Redox Chemistry of Six Anaerobic Swine Lagoons in Eastern North Carolina

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Title: Redox Chemistry of Six Anaerobic Swine Lagoons in Eastern North Carolina
Author: Miller, William Jerome
Advisors: Wayne Robarge, Committee Chair
Abstract: Emissions of ammonia (NH&#8323;) from swine lagoons have been well documented, but recently the emission of di-nitrogen gas (N&#8322;) has also been reported. Formation of di-nitrogen gas affords a possible mechanism to lessen the impact of swine lagoons on the environment. Currently there are no known mechanisms for di-nitrogen production in swine lagoon systems as used for swine production in North Carolina. The production of di-nitrogen from either organic nitrogen or ammonium (NH&#8324;&#8314;) must involve a change in the redox state of nitrogen. There are few studies of swine lagoons as redox systems, and this research was concerned with detailing the redox processes active in swine lagoons with the goal of identifying a possible mechanism for di-nitrogen formation. Five lagoons in the eastern North Carolina were monitored weekly from August 2nd, 2000 until February 1st, 2001, and one lagoon from June 7th, 2000 until February 1st, 2001. Three measurements were carried out in the field: Eh, pH, and lagoon temperature. Lagoon fluid samples were collected while field measurements were taken. Fluid samples were analyzed for total and total dissolved (<0.4 micron ) concentrations of various elements including manganese, iron, copper, zinc, phosphorous, sulfur, calcium, magnesium, sodium, and potassium. Measured redox potential (Eh) values ranged from &#8211;27 to &#8211;220 mV, with a range of mean values for individual lagoons of &#8211;87 to &#8211;154 mV. Measured pH values ranged from 7.11 to 8.34. Total iron concentrations ranged from 0.3 to 5.3 mg L&#8315;&#185. Dissolved iron concentrations ranged from 0.1 to 1.0 mg L&#8315;&#185;, with a range in mean values for individual lagoons of 0.4 to 0.7 mg L&#8315;&#185. Ammonium concentrations ranged from 135 to 815 mg NH&#8324;-N L&#8315;&#815;. Overall there was no significant stratification of measured lagoon parameters within the lagoon water column. Observation of the data as a function of time suggests that there are temporal trends to the data which seem to occur across all the lagoons studied, implying that changes in weather affect the chemical processes occuring within the lagoons. Plotting measured Eh and pH values on pe/pH phase diagrams constructed using redox couples assumed to be present in the swine lagoons suggest the presence of an active iron (Fe&#178;&#8314;/Fe&#179;&#8314;) redox couple. In addition, using chemical speciation software (MinteqA2) and analytical data, calculated equilibrium Eh values compared favorably to measured Eh values when the iron redox couple was considered the potential determining reaction. Ferric iron (Fe&#179;&#8314;) represents an electron acceptor that can be used to drive the oxidation of ammonium to nitrate/nitrite, ultimately resulting in the production of di-nitrogen gas. Ferric iron, produced by the oxidation of dissolved ferrous iron (Fe&#178;&#8314;) by oxygen diffusing through the lagoon surface, could exist as a separate solid phase in the lagoon effluent or possibly bound to a microbial surface Thermodynamically the conversion of ammonium to nitrite via oxidation by ferric iron could occur according to the following reaction: Fe(OH)&#8323; + 1/6 NH&#8324;&#8314; + 5/3H&#8314; = Fe&#178;&#8314; + 1/6NO&#8322;&#8331; + 8/3H&#8322;0 The equilibrium constant for this reaction is 10[superscript 0.7], which although small results in a negative Gibbs free energy of reaction of 1.6 kcal/mol. Alternatively ammonium could be oxidized to form nitrate with hydroxylamine formed as in an intermediate according to the two following reactions: NH&#8324;&#8314; + 2Fe(OH)&#8323; + 3H&#8314; = 2Fe&#178;&#8314; + NH&#8322;OH + 5H&#8322;O 1/6NH&#8322;OH + Fe(OH)&#8323; + 11/6H&#8314; = 1/6NO&#8323;&#8315; + Fe&#178;&#8314; + 8/3H&#8322;O The equilibrium constant for the oxidation of ammonium is 10[superscript -5.2], while the equilibrium constant for the oxidation of hydroxylamine is 10[superscript 4.5. Nitrate/nitrite produced by these two processes could be used to oxidize organic matter while generating di-nitrogen gas, referred to as the denitrification process, liberating a significant amount of energy for microbial growth.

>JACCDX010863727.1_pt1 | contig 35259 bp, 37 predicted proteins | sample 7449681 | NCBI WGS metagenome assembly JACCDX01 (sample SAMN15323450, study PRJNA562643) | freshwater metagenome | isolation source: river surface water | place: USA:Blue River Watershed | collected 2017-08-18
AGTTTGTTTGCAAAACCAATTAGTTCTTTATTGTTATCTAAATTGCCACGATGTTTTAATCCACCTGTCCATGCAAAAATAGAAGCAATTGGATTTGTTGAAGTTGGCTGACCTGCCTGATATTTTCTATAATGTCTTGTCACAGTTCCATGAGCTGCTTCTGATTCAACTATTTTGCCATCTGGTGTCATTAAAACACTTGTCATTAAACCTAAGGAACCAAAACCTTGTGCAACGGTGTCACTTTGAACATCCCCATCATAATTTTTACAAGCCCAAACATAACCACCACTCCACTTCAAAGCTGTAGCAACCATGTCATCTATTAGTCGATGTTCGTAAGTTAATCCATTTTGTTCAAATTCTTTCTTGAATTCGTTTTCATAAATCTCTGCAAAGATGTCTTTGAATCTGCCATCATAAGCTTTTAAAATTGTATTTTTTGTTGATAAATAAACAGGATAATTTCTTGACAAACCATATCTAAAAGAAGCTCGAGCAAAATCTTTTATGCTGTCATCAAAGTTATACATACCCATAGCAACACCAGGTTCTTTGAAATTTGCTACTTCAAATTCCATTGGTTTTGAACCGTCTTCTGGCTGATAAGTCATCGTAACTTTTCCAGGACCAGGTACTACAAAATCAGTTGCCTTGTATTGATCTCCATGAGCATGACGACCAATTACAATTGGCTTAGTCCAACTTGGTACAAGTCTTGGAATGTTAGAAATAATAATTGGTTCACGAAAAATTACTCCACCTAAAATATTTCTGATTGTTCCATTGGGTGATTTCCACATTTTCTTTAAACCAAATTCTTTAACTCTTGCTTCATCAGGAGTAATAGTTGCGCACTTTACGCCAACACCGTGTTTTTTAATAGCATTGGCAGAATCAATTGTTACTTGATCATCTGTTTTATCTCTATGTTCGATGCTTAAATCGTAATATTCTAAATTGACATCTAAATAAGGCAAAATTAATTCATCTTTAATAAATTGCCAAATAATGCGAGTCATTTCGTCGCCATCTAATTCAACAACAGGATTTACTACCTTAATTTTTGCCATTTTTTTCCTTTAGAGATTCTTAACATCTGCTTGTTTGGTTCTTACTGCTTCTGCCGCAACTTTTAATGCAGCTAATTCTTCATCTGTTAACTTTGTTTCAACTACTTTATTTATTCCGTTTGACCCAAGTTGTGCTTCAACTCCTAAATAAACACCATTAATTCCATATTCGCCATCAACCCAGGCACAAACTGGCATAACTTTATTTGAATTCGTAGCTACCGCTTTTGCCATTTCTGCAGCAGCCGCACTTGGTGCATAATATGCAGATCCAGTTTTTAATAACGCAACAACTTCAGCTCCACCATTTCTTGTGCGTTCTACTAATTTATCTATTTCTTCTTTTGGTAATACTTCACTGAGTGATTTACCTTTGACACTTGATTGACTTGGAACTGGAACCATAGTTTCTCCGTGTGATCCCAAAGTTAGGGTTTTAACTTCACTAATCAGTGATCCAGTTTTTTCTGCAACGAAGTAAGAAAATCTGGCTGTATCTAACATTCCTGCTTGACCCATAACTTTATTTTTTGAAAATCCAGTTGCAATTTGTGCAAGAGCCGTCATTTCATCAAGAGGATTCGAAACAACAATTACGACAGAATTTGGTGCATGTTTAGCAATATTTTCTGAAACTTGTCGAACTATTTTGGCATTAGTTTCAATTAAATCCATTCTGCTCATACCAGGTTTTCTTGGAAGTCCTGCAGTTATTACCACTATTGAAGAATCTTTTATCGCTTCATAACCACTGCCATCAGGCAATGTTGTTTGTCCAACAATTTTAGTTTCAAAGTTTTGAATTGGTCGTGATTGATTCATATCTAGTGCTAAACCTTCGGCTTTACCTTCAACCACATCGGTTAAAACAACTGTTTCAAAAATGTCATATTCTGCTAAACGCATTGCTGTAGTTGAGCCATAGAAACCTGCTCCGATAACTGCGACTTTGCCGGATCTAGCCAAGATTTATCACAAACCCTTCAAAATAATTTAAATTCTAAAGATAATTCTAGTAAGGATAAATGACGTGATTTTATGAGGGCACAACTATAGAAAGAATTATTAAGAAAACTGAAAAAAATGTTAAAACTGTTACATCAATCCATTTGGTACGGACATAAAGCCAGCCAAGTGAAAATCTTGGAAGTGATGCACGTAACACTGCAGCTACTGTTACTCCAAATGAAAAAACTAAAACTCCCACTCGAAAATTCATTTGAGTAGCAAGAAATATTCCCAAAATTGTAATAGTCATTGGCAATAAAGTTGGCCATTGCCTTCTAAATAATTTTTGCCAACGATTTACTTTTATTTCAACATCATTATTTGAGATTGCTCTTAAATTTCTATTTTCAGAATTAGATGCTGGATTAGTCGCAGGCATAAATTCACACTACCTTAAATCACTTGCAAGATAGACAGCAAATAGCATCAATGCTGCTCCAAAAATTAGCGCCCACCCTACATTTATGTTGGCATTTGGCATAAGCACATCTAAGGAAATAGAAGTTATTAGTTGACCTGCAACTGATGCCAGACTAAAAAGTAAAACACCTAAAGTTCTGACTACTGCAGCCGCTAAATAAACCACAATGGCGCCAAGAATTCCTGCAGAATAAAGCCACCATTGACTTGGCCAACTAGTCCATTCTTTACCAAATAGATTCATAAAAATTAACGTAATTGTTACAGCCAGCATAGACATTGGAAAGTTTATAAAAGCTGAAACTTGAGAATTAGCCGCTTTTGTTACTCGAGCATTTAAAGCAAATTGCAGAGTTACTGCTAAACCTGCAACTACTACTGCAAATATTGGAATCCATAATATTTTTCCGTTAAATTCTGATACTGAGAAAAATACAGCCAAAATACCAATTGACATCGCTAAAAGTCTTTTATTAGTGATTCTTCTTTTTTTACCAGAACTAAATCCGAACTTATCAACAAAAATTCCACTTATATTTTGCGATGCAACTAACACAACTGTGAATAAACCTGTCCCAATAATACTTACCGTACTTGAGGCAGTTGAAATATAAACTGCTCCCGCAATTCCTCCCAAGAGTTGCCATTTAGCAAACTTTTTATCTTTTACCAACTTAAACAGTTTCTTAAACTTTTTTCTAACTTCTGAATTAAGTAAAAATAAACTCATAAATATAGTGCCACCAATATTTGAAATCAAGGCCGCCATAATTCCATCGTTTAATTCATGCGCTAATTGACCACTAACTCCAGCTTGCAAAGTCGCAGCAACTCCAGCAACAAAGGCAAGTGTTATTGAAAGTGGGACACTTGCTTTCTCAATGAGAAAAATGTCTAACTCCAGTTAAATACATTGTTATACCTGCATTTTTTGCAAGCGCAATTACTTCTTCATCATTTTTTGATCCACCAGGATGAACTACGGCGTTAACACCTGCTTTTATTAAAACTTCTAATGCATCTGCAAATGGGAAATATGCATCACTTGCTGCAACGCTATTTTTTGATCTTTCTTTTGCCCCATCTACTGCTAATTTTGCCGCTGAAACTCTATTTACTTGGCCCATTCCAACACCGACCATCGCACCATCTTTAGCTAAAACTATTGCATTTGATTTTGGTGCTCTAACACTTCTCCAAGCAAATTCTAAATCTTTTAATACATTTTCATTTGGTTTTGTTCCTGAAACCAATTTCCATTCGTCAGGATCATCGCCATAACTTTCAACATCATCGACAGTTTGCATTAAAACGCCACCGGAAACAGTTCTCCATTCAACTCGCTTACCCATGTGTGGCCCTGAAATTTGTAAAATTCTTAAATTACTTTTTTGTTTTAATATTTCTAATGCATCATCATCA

Date: 2003-04-27
Degree: MS
Discipline: Soil Science
URI: http://www.lib.ncsu.edu/resolver/1840.16/2926


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